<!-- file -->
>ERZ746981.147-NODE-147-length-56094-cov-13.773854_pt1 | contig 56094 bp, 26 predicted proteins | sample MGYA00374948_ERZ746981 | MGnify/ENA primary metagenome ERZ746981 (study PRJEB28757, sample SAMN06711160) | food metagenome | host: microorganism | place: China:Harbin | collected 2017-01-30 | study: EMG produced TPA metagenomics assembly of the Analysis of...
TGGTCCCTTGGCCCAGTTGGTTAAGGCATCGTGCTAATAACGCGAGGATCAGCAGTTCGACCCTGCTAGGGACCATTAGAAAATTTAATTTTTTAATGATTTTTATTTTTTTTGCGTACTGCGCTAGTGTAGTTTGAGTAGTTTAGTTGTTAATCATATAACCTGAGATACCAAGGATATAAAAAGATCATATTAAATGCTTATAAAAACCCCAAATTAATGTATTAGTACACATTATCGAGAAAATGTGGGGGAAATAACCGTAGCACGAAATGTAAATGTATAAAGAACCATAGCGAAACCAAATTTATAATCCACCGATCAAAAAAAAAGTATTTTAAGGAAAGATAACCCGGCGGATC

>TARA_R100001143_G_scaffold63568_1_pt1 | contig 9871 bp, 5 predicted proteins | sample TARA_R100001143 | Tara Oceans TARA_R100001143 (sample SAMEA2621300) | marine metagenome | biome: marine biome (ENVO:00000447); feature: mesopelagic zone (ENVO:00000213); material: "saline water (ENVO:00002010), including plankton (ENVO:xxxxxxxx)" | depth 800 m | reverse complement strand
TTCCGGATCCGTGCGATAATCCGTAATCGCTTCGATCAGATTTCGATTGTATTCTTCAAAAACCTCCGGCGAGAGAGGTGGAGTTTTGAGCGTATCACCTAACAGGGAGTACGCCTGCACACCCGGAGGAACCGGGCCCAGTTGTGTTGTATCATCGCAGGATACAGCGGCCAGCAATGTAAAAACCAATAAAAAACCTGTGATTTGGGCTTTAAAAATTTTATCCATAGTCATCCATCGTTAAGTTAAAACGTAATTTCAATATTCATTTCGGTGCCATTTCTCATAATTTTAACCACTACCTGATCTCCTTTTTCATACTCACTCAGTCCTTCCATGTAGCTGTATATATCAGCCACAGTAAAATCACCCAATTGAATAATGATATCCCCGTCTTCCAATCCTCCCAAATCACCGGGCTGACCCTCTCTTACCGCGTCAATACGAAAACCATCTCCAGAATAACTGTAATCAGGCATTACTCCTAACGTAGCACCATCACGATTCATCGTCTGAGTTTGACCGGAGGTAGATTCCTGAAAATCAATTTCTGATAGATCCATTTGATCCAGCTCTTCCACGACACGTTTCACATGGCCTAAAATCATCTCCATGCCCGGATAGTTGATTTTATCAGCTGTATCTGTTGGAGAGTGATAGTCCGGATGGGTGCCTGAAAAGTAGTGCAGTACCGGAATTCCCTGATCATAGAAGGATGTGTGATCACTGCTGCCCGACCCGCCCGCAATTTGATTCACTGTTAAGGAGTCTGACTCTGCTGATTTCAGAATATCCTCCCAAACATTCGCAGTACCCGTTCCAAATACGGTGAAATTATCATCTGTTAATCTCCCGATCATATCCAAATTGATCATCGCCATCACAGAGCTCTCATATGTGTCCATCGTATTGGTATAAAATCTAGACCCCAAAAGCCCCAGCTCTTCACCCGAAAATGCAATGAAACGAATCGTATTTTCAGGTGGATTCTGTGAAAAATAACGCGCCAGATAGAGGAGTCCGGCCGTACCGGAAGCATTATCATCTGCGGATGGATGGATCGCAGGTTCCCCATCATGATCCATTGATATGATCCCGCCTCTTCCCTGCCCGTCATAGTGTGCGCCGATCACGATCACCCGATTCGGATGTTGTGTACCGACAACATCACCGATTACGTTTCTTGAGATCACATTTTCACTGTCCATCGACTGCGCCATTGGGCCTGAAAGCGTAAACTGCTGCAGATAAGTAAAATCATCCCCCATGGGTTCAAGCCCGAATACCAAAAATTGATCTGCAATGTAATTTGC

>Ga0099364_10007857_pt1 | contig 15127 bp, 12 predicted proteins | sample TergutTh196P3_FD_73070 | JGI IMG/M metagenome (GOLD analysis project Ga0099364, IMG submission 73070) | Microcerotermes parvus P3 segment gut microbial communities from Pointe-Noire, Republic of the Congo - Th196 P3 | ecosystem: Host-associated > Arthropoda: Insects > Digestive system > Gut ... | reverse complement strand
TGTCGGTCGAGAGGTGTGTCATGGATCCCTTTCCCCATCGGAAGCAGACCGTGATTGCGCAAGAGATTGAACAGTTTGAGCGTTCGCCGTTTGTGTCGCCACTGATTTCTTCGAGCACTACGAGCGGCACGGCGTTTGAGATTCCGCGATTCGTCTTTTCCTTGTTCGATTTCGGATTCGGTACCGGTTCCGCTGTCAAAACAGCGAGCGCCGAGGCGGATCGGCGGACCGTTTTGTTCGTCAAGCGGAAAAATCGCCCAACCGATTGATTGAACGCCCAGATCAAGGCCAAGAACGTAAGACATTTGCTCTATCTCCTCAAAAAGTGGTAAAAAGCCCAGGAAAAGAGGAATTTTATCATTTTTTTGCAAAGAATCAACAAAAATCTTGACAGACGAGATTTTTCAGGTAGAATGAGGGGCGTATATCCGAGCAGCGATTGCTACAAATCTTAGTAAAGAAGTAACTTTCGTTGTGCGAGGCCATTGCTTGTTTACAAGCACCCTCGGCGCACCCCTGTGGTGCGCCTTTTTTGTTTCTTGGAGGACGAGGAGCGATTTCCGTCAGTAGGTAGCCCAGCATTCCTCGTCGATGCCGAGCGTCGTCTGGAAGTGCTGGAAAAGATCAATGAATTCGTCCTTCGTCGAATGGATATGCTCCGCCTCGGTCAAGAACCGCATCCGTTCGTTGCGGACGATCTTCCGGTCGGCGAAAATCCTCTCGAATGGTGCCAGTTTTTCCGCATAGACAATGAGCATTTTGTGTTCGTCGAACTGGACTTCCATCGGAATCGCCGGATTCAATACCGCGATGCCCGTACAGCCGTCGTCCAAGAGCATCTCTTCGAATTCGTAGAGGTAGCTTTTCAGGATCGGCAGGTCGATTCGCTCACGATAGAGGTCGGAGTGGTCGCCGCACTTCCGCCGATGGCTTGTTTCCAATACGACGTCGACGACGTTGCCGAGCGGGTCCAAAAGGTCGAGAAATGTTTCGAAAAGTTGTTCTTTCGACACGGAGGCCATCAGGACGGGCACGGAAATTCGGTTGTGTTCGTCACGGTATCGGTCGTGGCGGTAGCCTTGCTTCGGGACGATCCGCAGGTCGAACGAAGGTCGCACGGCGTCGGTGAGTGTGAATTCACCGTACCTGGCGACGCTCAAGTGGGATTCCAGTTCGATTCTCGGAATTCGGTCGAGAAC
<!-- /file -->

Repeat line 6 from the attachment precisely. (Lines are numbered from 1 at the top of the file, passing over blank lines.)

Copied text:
TGTCGGTCGAGAGGTGTGTCATGGATCCCTTTCCCCATCGGAAGCAGACCGTGATTGCGCAAGAGATTGAACAGTTTGAGCGTTCGCCGTTTGTGTCGCCACTGATTTCTTCGAGCACTACGAGCGGCACGGCGTTTGAGATTCCGCGATTCGTCTTTTCCTTGTTCGATTTCGGATTCGGTACCGGTTCCGCTGTCAAAACAGCGAGCGCCGAGGCGGATCGGCGGACCGTTTTGTTCGTCAAGCGGAAAAATCGCCCAACCGATTGATTGAACGCCCAGATCAAGGCCAAGAACGTAAGACATTTGCTCTATCTCCTCAAAAAGTGGTAAAAAGCCCAGGAAAAGAGGAATTTTATCATTTTTTTGCAAAGAATCAACAAAAATCTTGACAGACGAGATTTTTCAGGTAGAATGAGGGGCGTATATCCGAGCAGCGATTGCTACAAATCTTAGTAAAGAAGTAACTTTCGTTGTGCGAGGCCATTGCTTGTTTACAAGCACCCTCGGCGCACCCCTGTGGTGCGCCTTTTTTGTTTCTTGGAGGACGAGGAGCGATTTCCGTCAGTAGGTAGCCCAGCATTCCTCGTCGATGCCGAGCGTCGTCTGGAAGTGCTGGAAAAGATCAATGAATTCGTCCTTCGTCGAATGGATATGCTCCGCCTCGGTCAAGAACCGCATCCGTTCGTTGCGGACGATCTTCCGGTCGGCGAAAATCCTCTCGAATGGTGCCAGTTTTTCCGCATAGACAATGAGCATTTTGTGTTCGTCGAACTGGACTTCCATCGGAATCGCCGGATTCAATACCGCGATGCCCGTACAGCCGTCGTCCAAGAGCATCTCTTCGAATTCGTAGAGGTAGCTTTTCAGGATCGGCAGGTCGATTCGCTCACGATAGAGGTCGGAGTGGTCGCCGCACTTCCGCCGATGGCTTGTTTCCAATACGACGTCGACGACGTTGCCGAGCGGGTCCAAAAGGTCGAGAAATGTTTCGAAAAGTTGTTCTTTCGACACGGAGGCCATCAGGACGGGCACGGAAATTCGGTTGTGTTCGTCACGGTATCGGTCGTGGCGGTAGCCTTGCTTCGGGACGATCCGCAGGTCGAACGAAGGTCGCACGGCGTCGGTGAGTGTGAATTCACCGTACCTGGCGACGCTCAAGTGGGATTCCAGTTCGATTCTCGGAATTCGGTCGAGAAC